The Advanced Robotics for Manufacturing (ARM) Institute today announced that the U.S. Department of Labor is providing a grant to retrain people in the Tampa Bay, Fla., area who were unemployed or displaced during the COVID-19 pandemic. The “Connecting Talent to Careers Project” is intended to create a comprehensive national capability for talent identification and attraction for manufacturers nationwide.
The ARM Institute is leading the project, which is receiving $2.997 million from the Labor Department’s National Dislocated Worker Grant and $650,000 in non-federal funds.
“The COVID-19 pandemic hit manufacturers in an unexpected and unprecedented way in 2020 and 2021,” stated Lisa Masciantonio, chief workforce officer at the ARM Institute. “These disruptions revealed critical vulnerabilities in American supply chains, highlighted the benefits of innovative technologies that enhance worker productivity and safety, and brought into focus the advantage of transitioning workers from unstable and low-skill service sector jobs into high-skill roles in advanced manufacturing.”
The Pittsburgh-based organization is a public-private partnership dedicated to strengthening the U.S. industrial base and securing manufacturing resiliency through robotics and workforce development.
Grant to address immediate skills shortage
“While the COVID-19 pandemic has exposed some weaknesses in American manufacturing, the ARM Institute and our member consortium are prepared and eager to respond to the challenge of building a resilient manufacturing workforce,” said Masciantonio.
“Our approach, which is focused on skills development and job matching, addresses the worker displacement challenges caused by the pandemic and faced by those in advanced manufacturing,” she said. “The goal is to reskill and re-employ displaced workers into family-sustaining employment.”
The two-year grant is made available through the CAREER (Comprehensive and Accessible Reemployment through Equitable Employment Recovery) National Dislocated Worker Grants under the Department of Labor Employment and Training Administration.
The grant is also intended to encourage more people to obtain Industry 4.0 education and pursue careers in advanced manufacturing, with a focus on robotics.
The project team will deliver a rapid re-employment program, provide access to an e-learning training bundle for upskilling displaced workers into Robotics Technician and other technical jobs, and create an online platform for job matching and individual skill tracking in manufacturing. This work will be focused in the Tampa Bay area, but some elements, including the online job matching platform, will become national resources.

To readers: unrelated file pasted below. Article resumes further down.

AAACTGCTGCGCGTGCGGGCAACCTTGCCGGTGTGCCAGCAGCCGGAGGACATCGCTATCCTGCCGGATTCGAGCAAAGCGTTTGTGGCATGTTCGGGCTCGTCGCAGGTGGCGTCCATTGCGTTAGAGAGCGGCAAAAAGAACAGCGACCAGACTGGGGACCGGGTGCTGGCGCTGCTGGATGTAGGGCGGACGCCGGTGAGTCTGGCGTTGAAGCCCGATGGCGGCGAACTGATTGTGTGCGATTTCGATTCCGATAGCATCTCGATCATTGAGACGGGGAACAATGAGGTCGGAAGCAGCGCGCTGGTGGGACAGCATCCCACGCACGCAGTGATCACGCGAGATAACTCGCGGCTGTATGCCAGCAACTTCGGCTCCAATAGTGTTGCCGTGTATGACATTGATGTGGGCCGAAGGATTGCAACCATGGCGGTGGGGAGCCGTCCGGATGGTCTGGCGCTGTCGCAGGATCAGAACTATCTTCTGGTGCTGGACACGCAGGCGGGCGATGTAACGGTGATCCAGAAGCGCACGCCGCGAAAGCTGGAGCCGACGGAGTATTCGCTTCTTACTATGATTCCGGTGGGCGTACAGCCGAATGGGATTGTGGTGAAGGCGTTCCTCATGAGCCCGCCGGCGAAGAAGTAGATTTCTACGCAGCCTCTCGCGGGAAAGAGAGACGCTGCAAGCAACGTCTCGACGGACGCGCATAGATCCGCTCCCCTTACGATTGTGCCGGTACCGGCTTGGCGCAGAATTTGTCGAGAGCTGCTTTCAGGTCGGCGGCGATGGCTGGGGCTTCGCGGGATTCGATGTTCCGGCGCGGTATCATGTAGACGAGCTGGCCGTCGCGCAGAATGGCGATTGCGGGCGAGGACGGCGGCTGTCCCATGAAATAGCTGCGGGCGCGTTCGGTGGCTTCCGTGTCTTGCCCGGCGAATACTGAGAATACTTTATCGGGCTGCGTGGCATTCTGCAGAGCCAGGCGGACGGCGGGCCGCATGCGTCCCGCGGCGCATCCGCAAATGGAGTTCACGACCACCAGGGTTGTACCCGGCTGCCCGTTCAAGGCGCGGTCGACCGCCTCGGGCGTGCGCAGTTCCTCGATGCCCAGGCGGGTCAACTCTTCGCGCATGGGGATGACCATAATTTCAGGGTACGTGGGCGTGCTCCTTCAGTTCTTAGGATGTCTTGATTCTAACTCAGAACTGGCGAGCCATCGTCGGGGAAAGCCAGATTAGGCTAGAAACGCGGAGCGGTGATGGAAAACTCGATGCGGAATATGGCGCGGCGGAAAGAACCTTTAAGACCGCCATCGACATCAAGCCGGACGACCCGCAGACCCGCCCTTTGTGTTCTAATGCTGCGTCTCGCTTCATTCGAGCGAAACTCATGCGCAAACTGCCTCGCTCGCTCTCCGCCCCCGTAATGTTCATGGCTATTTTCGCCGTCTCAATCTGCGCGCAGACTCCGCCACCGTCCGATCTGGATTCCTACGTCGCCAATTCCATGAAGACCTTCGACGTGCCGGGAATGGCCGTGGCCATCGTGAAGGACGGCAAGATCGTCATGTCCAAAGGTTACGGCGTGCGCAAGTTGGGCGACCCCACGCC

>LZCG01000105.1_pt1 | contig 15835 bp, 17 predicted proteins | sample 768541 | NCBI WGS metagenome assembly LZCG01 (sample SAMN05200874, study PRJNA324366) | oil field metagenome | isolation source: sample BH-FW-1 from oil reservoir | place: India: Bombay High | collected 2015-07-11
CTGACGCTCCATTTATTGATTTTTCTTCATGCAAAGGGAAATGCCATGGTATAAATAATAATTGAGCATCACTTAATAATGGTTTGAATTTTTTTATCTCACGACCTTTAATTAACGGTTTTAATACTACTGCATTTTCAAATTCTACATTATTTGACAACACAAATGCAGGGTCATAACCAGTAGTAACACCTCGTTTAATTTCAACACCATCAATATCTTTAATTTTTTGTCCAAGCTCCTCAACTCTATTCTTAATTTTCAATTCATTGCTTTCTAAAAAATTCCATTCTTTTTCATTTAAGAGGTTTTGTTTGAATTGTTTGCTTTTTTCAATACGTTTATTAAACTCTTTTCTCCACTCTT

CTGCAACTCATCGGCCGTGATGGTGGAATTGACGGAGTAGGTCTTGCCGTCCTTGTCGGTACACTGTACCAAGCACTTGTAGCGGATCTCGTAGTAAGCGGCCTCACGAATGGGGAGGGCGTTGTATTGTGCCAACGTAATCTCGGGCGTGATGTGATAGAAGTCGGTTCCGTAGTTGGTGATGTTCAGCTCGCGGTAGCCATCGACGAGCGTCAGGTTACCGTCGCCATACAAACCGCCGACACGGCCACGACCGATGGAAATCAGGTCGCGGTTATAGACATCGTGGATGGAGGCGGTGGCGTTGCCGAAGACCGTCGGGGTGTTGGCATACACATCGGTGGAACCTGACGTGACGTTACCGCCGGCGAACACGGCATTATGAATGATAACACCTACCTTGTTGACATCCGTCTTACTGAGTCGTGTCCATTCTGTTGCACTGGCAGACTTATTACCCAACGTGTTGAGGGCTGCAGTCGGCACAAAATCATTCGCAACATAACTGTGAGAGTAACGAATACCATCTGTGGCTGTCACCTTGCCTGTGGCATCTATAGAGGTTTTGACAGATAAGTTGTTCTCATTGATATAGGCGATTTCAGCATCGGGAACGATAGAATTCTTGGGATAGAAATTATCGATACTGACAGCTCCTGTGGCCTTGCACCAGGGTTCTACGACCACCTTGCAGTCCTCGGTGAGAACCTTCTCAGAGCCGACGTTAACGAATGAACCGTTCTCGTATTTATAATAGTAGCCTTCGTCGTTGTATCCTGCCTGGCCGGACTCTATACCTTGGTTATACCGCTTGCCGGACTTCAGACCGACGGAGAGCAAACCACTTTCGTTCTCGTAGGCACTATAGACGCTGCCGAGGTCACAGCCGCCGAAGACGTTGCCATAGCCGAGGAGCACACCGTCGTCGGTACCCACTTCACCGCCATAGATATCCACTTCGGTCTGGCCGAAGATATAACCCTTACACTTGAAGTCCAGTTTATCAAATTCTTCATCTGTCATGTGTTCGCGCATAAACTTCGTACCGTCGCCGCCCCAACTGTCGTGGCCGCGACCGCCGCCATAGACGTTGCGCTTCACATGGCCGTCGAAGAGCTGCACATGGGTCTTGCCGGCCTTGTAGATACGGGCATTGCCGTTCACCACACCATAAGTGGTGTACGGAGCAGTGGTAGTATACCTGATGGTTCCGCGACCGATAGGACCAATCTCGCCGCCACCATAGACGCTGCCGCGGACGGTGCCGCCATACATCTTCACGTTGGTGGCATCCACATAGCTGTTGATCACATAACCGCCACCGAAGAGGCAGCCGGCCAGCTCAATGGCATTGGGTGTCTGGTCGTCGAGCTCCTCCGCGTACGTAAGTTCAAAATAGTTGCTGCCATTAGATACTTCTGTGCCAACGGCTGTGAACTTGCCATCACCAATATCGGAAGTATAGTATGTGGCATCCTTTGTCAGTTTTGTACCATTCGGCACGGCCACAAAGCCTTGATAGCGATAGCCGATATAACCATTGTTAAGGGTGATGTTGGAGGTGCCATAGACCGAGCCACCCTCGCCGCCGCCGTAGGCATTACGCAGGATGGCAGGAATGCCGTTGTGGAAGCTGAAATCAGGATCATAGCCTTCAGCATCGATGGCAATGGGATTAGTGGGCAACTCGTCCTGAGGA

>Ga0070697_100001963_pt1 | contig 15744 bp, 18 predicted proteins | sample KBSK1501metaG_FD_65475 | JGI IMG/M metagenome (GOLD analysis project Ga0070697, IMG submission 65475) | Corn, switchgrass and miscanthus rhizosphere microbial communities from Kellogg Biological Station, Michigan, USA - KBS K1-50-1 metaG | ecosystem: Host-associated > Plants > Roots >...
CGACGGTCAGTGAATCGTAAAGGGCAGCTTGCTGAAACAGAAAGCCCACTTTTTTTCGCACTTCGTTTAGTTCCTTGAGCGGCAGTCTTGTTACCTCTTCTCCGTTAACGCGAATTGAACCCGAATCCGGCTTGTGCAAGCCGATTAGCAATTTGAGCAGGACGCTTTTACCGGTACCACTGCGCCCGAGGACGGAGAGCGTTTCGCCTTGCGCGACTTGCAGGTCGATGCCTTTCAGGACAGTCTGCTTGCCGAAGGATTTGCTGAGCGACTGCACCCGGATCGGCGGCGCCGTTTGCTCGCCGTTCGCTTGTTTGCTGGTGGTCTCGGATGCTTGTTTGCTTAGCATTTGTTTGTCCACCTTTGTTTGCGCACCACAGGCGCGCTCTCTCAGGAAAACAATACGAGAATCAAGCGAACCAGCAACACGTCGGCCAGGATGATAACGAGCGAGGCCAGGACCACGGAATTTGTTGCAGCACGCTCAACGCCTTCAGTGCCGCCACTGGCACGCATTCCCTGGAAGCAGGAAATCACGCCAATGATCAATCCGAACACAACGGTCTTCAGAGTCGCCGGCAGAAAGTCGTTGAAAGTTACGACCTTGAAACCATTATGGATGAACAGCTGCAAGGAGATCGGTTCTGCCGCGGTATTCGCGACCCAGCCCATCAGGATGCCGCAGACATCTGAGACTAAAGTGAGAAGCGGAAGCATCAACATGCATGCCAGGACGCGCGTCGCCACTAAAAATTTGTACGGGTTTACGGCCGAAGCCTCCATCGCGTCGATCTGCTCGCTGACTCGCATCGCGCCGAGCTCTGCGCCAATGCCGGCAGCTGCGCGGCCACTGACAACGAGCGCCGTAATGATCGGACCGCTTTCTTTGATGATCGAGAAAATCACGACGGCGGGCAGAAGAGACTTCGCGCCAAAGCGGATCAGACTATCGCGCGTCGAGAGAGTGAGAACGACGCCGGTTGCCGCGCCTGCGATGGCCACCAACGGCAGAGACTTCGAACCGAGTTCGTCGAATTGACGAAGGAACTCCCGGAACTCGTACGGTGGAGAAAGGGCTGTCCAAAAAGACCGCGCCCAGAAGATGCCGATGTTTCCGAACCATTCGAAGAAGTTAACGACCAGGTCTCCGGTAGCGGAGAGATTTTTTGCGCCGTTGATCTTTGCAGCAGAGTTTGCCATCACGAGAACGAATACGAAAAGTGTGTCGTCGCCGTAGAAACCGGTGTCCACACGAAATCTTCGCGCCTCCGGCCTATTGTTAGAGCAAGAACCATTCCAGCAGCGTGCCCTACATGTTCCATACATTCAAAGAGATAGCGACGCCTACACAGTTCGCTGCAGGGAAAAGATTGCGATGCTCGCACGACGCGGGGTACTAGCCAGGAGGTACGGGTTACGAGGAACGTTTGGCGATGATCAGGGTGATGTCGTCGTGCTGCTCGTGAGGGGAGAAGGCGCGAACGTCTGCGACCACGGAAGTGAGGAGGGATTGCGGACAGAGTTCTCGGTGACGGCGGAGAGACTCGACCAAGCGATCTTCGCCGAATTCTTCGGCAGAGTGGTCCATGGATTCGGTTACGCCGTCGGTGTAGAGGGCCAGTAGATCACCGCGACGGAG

ARM Institute to work with educational partners
The ARM Institute will work with Tooling U-SME and AmSkills Inc. Tooling U-SME is a division of nonprofit SME and works with companies including more than half of Fortune 500 manufacturers, as well as 600 educational institutions across the U.S.
Tooling U-SME will use the grant to create a Robotics Technician eLearning track using existing courses and make them available at no cost for more than 500 trainees.
Building upon previous bootcamps funded by the ARM Institute through the U.S. Department of Defense, AmSkills will run manufacturing and career readiness bootcamps utilizing their mobile workshop to conduct these programs in historically marginalized communities in the Tampa Bay area, primarily Hillsborough, Pasco, Hernando, and Pinellas Counties.
“Tooling U-SME is excited to partner with the ARM Institute and AmSkills to address manufacturing talent development in the greater Tampa Bay area,” said Jeannine Kunz, vice president at Tooling U-SME. “We have helped develop manufacturing workforces across the country and look forward to a strong regional focus in building robotics technicians to enable manufacturers to adopt new technologies, grow their operations, and provide the local workforce with career possibilities that have real earning and growth potential.”
AmSkills is a Florida non-profit organization whose stated mission is to “transform lives and strengthen communities through workforce training and apprenticeships for youth, adults, veterans, and the economically disadvantaged.”
“Recruitment into the manufacturing industry is a nationwide problem, and we must implement more creative ways to attract new talent,” said Tom Mudano, president and CEO of AmSkills. “Bringing hands-on training to potential candidates in their neighborhoods opens many opportunities to attract people who never considered a manufacturing career before.”
“AmSkills Career Discovery Bootcamp utilizes a mobile workshop to travel to a variety of neighborhoods to set up temporary training centers, bringing real-world, hands-on training with guaranteed job interviews with multiple employers,” he added. “The program has had great success in the Tampa Bay Region, and we are excited to expand our program to more residents and employers with a goal of introducing this model to other communities.”
In addition, the ARM Institute will expand RoboticsCareer.org to include career management and job-matching capabilities.